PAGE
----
The Frankincense Boy from Gujarat

The magic of travel is, of course, the places one sees: some are stunning, others charming, and some can be challenging. But what makes traveling so attractive to me is primarily the people I meet, especially those I stumble on in unplanned, random encounters. Some of these people leave lasting impressions. Sahib, the frankincense boy, is one of them.

I met Sahib in Poshina, a village in the northern state of Gujarat fairly close to the border with Rajasthan. At dawn, the first day, I started walking in the village. The first thing I noticed was that a few people were sleeping on the streets, some of them on a platform in front of an array of small shops. A young boy was among them, standing next to a pile of blankets. I waved at him, took a quick photo, and continued to explore further. A couple of hours later, as I retraced my steps to return for what I felt was a well-deserved breakfast, I saw this young boy again. He was sitting on what I assume was his mother’s lap, next to an older boy and a much older lady. The older boy was Sahib, 10 years old, looking serious and responsible. I sat with them for a while and learned that the younger boy was his little brother and the older lady his grandmother. His father meandered toward us at a later point.

Sahib is not from Poshina, he is a wanderer or an itinerant. His family does not have a home. To earn a little money for the family, he burns frankincense in the top tier of a three-tiered vessel. Sahib goes around the village, stopping at houses and shops to offer them the smoke and smell of his frankincense that he shares using a small piece of cardboard as a fan in exchange for a few coins. This is his life: he does not go to school; he just walk around offering to “purify” people’s life thru a little sniff of his frankincense. After chatting for a while, Sahib announced that it was time for him to start his round, and I decided to follow along (breakfast would have to wait to the annoyance of my hungry stomach).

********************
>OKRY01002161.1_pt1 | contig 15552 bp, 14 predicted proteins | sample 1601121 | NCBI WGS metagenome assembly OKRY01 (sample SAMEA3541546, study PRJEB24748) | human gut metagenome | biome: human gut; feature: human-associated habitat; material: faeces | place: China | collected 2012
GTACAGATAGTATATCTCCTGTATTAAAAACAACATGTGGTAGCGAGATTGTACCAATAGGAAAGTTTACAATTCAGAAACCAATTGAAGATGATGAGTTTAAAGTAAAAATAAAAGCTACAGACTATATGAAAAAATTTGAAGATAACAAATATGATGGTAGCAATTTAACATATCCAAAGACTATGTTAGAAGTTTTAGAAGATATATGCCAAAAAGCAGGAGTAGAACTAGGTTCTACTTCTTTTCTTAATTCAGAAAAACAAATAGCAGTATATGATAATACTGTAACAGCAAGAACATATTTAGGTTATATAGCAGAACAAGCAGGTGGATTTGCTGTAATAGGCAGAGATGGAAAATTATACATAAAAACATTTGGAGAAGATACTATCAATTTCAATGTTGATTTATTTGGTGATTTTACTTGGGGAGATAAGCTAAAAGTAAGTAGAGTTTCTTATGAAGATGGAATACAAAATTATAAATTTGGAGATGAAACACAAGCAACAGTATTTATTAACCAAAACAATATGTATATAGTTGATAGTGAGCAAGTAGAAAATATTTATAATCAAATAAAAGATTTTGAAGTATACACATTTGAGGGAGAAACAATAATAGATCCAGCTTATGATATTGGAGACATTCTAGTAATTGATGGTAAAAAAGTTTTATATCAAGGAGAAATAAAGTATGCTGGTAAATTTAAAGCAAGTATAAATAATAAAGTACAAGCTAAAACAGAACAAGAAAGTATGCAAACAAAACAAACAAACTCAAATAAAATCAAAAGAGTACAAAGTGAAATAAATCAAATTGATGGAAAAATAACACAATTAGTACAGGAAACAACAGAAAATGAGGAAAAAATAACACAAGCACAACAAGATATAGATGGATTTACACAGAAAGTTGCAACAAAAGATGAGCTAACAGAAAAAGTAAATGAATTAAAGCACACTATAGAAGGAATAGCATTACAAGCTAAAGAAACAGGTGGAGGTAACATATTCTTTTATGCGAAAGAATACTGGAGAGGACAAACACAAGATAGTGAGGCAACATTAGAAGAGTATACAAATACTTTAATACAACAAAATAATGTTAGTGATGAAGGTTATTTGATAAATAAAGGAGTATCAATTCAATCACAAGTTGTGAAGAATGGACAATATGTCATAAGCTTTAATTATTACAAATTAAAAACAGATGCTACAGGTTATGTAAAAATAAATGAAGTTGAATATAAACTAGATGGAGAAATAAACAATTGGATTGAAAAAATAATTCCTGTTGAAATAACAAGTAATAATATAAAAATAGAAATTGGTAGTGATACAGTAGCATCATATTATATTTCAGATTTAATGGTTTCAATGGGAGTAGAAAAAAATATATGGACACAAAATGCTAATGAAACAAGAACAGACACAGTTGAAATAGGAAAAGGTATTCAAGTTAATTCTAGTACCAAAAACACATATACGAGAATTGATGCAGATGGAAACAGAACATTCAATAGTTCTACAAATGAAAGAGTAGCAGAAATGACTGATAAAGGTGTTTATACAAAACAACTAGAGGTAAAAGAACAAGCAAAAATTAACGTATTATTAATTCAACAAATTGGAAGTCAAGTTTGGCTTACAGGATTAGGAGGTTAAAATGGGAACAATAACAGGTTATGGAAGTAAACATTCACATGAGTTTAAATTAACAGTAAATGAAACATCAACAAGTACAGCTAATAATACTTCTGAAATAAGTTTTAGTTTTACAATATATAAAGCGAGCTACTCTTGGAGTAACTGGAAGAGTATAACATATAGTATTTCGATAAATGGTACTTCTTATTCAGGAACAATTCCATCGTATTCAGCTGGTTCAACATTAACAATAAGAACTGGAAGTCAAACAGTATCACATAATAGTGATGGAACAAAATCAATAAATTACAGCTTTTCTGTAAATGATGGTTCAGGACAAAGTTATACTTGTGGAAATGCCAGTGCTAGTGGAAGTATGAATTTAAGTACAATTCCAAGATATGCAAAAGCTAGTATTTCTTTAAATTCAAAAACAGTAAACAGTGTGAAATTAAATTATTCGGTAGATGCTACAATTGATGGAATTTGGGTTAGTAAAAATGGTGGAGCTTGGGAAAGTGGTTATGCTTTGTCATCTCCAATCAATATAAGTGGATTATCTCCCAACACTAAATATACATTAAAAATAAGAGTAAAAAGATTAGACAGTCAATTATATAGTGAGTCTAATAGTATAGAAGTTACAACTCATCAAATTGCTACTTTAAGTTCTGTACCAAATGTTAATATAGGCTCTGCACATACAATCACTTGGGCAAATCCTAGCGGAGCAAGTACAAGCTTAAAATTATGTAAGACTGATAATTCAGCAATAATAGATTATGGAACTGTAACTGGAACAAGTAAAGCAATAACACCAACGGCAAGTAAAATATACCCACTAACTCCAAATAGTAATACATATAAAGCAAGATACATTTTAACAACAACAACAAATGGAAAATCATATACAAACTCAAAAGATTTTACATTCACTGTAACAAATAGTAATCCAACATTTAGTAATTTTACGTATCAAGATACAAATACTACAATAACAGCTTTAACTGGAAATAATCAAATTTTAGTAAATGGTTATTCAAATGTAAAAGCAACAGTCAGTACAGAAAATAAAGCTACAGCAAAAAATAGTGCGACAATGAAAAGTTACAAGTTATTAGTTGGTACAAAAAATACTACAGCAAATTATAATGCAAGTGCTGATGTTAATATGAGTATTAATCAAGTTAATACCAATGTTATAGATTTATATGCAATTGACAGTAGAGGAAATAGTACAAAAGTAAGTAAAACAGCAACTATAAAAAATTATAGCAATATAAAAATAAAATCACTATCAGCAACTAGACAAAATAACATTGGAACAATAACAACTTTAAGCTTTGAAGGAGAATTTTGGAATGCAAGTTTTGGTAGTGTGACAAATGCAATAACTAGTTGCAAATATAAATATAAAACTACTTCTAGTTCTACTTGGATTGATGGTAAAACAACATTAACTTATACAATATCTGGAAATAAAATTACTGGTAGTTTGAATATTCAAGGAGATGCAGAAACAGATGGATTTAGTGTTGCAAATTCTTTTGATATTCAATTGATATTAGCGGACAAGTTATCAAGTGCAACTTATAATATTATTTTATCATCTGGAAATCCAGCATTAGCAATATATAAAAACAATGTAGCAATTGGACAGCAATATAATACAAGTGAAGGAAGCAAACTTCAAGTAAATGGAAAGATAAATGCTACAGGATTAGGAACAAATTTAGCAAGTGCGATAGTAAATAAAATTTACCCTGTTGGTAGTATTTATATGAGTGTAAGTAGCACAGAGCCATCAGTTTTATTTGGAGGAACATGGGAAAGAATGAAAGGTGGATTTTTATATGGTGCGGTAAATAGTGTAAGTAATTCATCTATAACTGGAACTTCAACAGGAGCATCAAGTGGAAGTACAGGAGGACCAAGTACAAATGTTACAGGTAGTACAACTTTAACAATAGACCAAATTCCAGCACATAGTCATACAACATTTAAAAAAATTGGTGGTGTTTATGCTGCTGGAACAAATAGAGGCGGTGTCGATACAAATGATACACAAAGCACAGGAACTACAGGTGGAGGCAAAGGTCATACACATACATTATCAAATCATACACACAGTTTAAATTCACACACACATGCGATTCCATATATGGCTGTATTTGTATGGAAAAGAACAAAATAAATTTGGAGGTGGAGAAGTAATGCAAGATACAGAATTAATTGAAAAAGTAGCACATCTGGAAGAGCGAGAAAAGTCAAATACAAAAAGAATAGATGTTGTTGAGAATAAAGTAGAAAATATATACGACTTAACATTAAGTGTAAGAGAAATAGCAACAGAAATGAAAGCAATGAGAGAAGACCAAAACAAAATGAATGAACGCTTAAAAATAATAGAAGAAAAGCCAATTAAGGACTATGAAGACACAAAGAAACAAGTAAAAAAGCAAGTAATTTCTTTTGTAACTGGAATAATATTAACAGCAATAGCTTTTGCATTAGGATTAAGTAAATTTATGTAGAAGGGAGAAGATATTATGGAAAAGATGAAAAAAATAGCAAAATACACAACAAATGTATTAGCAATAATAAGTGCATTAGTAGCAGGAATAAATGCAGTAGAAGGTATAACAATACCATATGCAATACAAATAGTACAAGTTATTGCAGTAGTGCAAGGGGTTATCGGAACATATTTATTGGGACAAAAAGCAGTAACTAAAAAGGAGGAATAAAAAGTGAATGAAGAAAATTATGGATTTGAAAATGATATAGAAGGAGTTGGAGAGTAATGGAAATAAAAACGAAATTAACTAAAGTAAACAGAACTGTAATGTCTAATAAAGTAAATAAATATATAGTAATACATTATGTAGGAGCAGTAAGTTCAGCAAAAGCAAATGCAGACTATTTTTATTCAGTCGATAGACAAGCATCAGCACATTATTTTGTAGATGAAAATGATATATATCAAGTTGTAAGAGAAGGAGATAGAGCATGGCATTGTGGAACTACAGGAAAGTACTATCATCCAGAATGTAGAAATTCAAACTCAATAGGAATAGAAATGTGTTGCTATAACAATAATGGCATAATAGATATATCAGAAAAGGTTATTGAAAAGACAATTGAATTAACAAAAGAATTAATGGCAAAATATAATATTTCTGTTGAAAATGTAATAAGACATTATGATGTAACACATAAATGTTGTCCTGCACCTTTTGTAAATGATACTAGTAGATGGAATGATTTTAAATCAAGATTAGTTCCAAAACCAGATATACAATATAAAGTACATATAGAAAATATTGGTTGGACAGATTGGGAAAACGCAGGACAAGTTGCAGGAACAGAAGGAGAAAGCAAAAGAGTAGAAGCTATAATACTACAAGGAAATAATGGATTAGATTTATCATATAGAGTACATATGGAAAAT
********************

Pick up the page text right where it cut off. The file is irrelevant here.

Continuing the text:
And so Sahib (and I) spent the next few hours in the streets of this small village, chatting with the tailors (somehow Poshina has a lot of tailors) and the shop owners, knocking at doors of family homes in narrow streets, meeting people some of whom he knew but also new ones. Though Sahib is Muslim, the villagers, predominantly Hindus, seemed to welcome his frankincense or Sahib as the Muslims were.

At the end of his route, Sahib announced that he was done and was now going to another village for the afternoon. I asked him whether his family would sleep at the same place as last night and if I could come back to say goodbye the next day. He said yes. So at dawn the next day, I went down to the platform where I had seen the little boy the previous morning, ready for another adventure with Sahib. Sadly nobody was on the platform. I will never have the answers to the million questions I had about his life and I will probably never see Sahib’s smile again. Yet, the little time I spent with him was special.

Meet Sahib.




8 Responses

  1. I’m Cynthia Winter’s brother-in-law. Cynthia has been sharing your photos with me for quite some time. I’m a great admirer of your work. I’ve been photographing for forty years. I do mostly street photography which works out well as we live about forty-five minutes from NYC. I really enjoyed the Sahib images. The best compliment I can give to someone else’s photograph is that I wish I had taken it. That would apply to several of the Sahib photos. I look forward to seeing more of your work.
    Jack Weingarten

    1. Dear Jack, So nice hearing from you. Yes Cynthia had mentioned that Nicholas’s brother was interested in photography and that she was forwarding him my blog posts. I am sure you have quite a portfolio since you have been at it for some time, I like street photography as well but it is an art form in itself. Thanks for your kind words on the images of Sahib. As always when you have a connection with a subject, things end up looking better. I am glad you are enjoying the images. Hope I get to see your work one day. All the best, France

  2. Good thing you put breakfast on the back burner (no pun intended) and tagged along with Sahib–the photos of your morning with him are delightful. You defintley have the gift of relating to people. And your photos let us along for the vicarious ride.

    1. Elise, Sahib was easy to relate too. He was a very endearing boy. I wish I could have had more time with him. Oh well. And I never worry about breakfast, there is always lunch… Hope you are well. France

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